3 by the British police, they have sensational new
evidence. Are you going to dignify this with a comment
5 or not?
6 A. I mean, you can, I hope, understand why we felt we had
to take proceedings from the severity and consistency of
8 the allegations
9 Q. Can we deal now with the proceedings? If you want me to
go further through the schedule, through the articles,
11 please let me know.
I detect you probably don't. We
12 have enough of a flavour; is that
right, Dr McCann?
13 A. Mm.
14 Q. But what happened next, your solicitors
15 involved, letters before action had been sent. To pick
16 up the story at paragraph 68, you say that on 7 February
your solicitors were contacted by the Express, and they
18 proposed some sort
of deal with you. Can you tell us
19 about their proposal?
A. It was pretty much said because we were arguidos, they
agree to our complaint, but they did suggest
22 that we did an interview with
OK magazine, which we
23 found rather breath-taking.
Q. Right. It goes without saying that that offer was not
and matters proceeded. Paragraph 69, the
Express by now had taken expert advice and they now
2 indicated that their
articles were defamatory; is that
5 Q. Could you give us a sense of the timescale here? The
first offer from the Express was 7 February, this was
7 the Hello magazine
offer, but when did the admission of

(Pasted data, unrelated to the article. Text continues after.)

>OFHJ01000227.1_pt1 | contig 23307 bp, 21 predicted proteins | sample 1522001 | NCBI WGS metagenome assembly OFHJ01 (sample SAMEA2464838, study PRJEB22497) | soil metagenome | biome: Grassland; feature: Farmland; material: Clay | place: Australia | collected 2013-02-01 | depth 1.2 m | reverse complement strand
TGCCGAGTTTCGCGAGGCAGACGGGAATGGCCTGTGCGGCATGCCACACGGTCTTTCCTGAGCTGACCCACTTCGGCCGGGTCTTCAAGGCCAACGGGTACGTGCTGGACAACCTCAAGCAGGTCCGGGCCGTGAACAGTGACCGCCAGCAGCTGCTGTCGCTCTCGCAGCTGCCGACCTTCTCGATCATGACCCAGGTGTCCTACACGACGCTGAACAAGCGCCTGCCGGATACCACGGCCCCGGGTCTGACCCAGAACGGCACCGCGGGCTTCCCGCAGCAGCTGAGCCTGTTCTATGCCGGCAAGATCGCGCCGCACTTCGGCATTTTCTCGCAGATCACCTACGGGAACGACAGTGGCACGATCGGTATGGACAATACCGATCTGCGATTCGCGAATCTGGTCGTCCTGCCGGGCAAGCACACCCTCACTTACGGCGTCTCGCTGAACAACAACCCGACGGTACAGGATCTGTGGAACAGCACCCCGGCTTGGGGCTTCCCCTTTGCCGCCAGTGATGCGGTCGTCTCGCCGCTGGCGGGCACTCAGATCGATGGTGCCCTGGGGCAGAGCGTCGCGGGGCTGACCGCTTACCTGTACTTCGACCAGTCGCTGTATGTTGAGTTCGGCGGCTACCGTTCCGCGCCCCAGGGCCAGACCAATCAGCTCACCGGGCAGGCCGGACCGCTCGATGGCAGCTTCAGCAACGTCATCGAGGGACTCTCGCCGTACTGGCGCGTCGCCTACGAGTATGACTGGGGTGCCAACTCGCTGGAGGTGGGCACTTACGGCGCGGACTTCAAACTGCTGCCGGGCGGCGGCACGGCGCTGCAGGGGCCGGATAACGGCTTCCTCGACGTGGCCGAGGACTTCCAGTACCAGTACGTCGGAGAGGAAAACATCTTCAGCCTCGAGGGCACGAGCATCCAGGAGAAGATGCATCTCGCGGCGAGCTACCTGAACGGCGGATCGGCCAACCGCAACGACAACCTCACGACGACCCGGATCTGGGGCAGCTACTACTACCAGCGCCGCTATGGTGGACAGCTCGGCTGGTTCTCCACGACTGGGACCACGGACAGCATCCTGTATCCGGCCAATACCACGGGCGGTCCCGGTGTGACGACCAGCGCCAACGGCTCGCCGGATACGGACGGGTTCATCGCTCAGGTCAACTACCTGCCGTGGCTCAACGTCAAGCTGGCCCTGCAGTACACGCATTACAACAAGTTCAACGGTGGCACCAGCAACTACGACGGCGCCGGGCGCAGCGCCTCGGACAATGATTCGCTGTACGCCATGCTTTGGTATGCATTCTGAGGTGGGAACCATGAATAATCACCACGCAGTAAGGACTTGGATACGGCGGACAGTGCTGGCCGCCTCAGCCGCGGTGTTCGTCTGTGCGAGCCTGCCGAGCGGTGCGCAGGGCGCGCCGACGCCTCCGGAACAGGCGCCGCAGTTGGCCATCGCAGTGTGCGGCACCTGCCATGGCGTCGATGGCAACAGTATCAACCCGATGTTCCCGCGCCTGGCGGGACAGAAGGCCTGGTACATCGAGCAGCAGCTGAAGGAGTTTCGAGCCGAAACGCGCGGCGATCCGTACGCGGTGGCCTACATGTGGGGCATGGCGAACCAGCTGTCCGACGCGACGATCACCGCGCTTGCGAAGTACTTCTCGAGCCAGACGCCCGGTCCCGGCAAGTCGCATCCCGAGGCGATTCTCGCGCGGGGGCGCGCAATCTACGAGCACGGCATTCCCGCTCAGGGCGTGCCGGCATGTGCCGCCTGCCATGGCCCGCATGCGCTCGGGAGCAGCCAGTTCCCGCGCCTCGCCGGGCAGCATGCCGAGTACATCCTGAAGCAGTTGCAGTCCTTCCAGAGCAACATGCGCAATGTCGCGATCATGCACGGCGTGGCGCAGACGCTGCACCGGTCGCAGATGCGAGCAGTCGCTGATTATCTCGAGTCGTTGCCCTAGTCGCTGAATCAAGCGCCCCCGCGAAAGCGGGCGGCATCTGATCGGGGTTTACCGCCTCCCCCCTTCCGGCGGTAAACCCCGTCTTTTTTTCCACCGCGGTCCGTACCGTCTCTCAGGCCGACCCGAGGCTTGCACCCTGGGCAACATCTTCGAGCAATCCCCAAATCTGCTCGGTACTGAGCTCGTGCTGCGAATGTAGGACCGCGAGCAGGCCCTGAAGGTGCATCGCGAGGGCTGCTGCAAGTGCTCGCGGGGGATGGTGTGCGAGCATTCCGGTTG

8 wrongdoing, as it were, come in?
9 A. It did drag out a bit. I can't give you the exact
dates. I do have it on file. But there was an
that they might be prepared to make an
12 apology and also consider damages.
We wanted to make
13 sure that those damages reflected the seriousness of
14 what they had published and it was -- to be honest, the
damages for us were a secondary consideration. It was
16 more about getting
a front page apology to send a clear
17 message that we wouldn't tolerate
18 allegations in other newspapers either.
Q. The statement in open court was read out on 19 March
21 A. Mm.
22 Q. £550,000 was paid to Madeleine's Fund, and there
23 also an apology on the front page, is this right, both
of the Express and of the Star? Or is it just the
1 A. No, both.
JUSTICE LEVESON: Express Newspapers, and given that
3 we've gone
into it, it's probably sensible just to read
"In addition to the allegations referred to above,
6 the Daily Star published
further articles under the
7 headlines which sought to allege that Mr and Mrs